Defendants sold their butter flavorings to microwave popcorn manufacturers, including ConAgra, General Mills, and American Popcorn. General Mills and ConAgra have been aware, since the 1990's, that defendants' butter flavorings contained diacetyl. ConAgra is the largest manufacturer of microwave popcorn in the United States. It operates five microwave popcorn factories and has been in the microwave popcorn business since the 1980's. In addition to defendants, ConAgra also purchased flavorings from Givaudan, and International Flavors and Fragrances. [1]

Hansen flavoring products were used in ConAgra's ACT II Butter and ACT II Movie Theater microwave popcorns. Symrise shipped butter flavorings to the General Mills plant in Iowa City. Symrise's butter flavorings were used in microwave popcorn manufactured by General Mills and ConAgra. Symrise's butter flavorings were used in General Mills's Pop Secret Movie Theater popcorn and Pop Secret Butter popcorn. Firmenich's butter flavoring was used in only one brand of popcorn that Deborah consumed--General Mills' Pop Secret Movie Theater microwave popcorn. Firmenich butter flavorings were never present in any ConAgra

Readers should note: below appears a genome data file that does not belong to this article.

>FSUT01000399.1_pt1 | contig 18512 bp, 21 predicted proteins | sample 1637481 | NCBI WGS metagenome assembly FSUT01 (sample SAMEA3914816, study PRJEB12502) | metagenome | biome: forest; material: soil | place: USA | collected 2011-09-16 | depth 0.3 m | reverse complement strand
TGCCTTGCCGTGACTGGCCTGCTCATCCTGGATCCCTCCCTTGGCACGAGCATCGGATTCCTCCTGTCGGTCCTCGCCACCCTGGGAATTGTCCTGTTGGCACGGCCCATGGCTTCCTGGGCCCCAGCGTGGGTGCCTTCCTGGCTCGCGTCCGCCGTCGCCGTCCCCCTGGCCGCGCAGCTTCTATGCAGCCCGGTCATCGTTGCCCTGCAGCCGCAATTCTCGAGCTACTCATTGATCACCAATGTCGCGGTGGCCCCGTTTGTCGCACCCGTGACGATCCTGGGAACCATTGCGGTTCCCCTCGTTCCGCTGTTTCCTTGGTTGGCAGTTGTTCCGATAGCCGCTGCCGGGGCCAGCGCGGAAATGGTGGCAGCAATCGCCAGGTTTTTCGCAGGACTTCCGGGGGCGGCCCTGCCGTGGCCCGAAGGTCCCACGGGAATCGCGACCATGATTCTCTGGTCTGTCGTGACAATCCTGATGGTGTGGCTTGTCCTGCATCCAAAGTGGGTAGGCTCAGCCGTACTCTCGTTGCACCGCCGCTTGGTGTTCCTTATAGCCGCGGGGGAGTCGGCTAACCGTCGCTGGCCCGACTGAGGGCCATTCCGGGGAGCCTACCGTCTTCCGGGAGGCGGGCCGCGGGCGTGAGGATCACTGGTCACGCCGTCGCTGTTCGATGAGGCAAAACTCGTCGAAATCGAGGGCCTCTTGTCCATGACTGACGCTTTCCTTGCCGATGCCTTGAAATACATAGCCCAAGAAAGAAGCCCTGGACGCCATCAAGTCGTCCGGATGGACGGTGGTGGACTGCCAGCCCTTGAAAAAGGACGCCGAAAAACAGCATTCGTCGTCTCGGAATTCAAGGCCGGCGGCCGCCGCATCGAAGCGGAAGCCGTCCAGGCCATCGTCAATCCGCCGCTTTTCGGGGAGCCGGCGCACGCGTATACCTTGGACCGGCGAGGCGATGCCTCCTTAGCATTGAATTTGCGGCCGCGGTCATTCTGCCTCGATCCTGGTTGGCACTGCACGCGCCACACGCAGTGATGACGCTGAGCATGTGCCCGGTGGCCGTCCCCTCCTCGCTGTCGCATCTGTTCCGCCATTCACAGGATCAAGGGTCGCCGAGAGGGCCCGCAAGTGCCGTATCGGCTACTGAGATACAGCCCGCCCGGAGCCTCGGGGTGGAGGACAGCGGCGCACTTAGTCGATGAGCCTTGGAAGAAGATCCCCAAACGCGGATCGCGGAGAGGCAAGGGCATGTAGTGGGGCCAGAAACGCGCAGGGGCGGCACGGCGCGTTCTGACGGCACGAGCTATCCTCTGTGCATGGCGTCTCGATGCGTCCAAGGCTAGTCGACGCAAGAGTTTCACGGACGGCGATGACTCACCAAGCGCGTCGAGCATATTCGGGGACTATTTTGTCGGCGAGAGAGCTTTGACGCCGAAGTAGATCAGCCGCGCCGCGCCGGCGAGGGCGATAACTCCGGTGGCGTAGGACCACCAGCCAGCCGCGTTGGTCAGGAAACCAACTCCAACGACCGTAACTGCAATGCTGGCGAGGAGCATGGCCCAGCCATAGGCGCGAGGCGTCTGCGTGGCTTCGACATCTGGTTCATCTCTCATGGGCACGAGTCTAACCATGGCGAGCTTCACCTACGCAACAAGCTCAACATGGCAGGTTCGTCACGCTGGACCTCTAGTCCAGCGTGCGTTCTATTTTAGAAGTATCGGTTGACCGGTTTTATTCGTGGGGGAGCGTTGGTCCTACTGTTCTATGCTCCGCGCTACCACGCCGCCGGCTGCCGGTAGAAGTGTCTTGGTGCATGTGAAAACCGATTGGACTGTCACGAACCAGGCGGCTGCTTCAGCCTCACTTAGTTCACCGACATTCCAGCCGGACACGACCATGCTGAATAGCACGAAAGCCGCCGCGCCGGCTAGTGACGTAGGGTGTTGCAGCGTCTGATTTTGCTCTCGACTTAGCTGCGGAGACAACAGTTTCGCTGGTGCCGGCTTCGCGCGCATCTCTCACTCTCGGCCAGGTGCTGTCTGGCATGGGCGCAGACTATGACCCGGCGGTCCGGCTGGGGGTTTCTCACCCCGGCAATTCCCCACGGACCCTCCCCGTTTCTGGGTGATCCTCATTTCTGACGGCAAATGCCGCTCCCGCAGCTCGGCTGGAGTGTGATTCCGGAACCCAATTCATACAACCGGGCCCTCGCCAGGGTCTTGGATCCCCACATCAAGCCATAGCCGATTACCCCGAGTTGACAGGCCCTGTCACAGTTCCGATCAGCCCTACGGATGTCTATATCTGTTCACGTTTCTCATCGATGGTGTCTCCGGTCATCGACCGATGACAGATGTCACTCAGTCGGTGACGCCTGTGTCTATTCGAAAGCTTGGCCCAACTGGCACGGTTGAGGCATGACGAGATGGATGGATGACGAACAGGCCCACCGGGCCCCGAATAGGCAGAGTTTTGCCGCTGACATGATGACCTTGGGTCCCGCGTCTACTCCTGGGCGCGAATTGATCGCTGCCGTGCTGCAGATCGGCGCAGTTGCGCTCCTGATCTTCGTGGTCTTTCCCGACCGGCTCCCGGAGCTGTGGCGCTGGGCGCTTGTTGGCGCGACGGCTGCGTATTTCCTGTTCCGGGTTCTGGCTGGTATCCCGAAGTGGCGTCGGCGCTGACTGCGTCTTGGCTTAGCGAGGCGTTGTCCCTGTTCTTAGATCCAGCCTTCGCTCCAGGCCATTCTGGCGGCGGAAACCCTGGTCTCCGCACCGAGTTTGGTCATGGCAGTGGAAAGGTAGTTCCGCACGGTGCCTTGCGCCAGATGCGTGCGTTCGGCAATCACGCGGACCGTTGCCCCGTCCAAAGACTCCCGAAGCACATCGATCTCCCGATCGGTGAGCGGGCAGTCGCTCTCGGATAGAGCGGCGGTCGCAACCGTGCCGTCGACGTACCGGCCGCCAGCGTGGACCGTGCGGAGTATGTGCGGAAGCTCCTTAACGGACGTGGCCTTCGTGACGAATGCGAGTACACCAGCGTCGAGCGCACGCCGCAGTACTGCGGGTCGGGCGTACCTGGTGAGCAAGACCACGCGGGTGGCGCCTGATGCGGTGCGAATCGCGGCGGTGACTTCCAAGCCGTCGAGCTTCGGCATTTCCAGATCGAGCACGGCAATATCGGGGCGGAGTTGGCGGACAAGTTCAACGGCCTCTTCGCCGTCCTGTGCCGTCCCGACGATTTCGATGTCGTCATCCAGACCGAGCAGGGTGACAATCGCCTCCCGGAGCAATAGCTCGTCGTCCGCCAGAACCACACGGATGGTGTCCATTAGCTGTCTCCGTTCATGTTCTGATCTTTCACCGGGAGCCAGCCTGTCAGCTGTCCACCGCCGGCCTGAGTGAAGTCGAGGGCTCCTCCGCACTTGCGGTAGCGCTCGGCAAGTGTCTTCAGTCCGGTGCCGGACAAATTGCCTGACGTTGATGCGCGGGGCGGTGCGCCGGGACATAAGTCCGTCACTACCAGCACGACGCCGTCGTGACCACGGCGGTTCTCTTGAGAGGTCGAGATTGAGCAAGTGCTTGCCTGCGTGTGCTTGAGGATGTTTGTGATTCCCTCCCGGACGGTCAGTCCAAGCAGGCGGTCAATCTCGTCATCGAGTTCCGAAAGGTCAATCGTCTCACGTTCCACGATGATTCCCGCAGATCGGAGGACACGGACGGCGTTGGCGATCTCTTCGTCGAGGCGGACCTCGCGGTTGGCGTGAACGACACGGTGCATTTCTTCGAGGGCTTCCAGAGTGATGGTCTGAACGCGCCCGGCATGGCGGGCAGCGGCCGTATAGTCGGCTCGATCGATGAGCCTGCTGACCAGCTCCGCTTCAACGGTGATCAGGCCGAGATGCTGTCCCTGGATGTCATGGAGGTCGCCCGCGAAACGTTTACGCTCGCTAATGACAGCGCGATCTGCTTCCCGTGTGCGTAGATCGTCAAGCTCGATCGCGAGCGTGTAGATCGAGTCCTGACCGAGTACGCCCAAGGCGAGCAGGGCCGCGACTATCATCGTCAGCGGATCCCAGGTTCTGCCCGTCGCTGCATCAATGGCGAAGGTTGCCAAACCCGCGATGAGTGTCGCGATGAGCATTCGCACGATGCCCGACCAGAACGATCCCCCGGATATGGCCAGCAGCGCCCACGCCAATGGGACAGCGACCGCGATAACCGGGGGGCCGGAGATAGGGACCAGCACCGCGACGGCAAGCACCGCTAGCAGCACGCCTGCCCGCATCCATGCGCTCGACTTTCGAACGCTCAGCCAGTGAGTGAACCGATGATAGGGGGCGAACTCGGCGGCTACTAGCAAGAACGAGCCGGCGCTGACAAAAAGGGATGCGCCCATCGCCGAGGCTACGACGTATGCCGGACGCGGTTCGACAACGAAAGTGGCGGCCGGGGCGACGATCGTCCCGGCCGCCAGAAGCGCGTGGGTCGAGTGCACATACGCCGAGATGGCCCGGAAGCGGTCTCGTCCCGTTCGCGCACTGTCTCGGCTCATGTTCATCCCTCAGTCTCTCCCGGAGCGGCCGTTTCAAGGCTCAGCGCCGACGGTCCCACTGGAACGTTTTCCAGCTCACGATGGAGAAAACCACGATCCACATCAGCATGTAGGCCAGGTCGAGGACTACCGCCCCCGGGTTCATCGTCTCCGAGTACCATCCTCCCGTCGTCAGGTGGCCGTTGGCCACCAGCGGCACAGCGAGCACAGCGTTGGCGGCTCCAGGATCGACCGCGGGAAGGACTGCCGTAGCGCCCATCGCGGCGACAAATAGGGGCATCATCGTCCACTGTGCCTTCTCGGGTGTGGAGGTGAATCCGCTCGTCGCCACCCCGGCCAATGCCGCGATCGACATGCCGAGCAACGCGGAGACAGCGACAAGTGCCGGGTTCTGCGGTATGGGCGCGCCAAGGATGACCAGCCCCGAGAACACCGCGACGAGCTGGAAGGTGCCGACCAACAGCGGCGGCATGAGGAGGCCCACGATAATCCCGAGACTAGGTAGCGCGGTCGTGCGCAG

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brand of microwave popcorn consumed by Deborah.

Dragoco sold and shipped butter flavorings to ConAgra in the early 1990's in a liquid form. In approximately September 1994, ConAgra began using Givaudan flavorings in its ACT II Butter Lover's microwave popcorn. Prior to that, for a period of time, ACT II Butter Lover's microwave popcorn contained a flavoring manufactured by Dragoco. The parties dispute the length of time that Dragoco supplied butter flavorings for ACT II Butter Lover's microwave popcorn. ConAgra stopped using Dragoco butter flavorings because Givaudan's flavorings were less expensive.

2. Deborah's consumption of microwave popcorn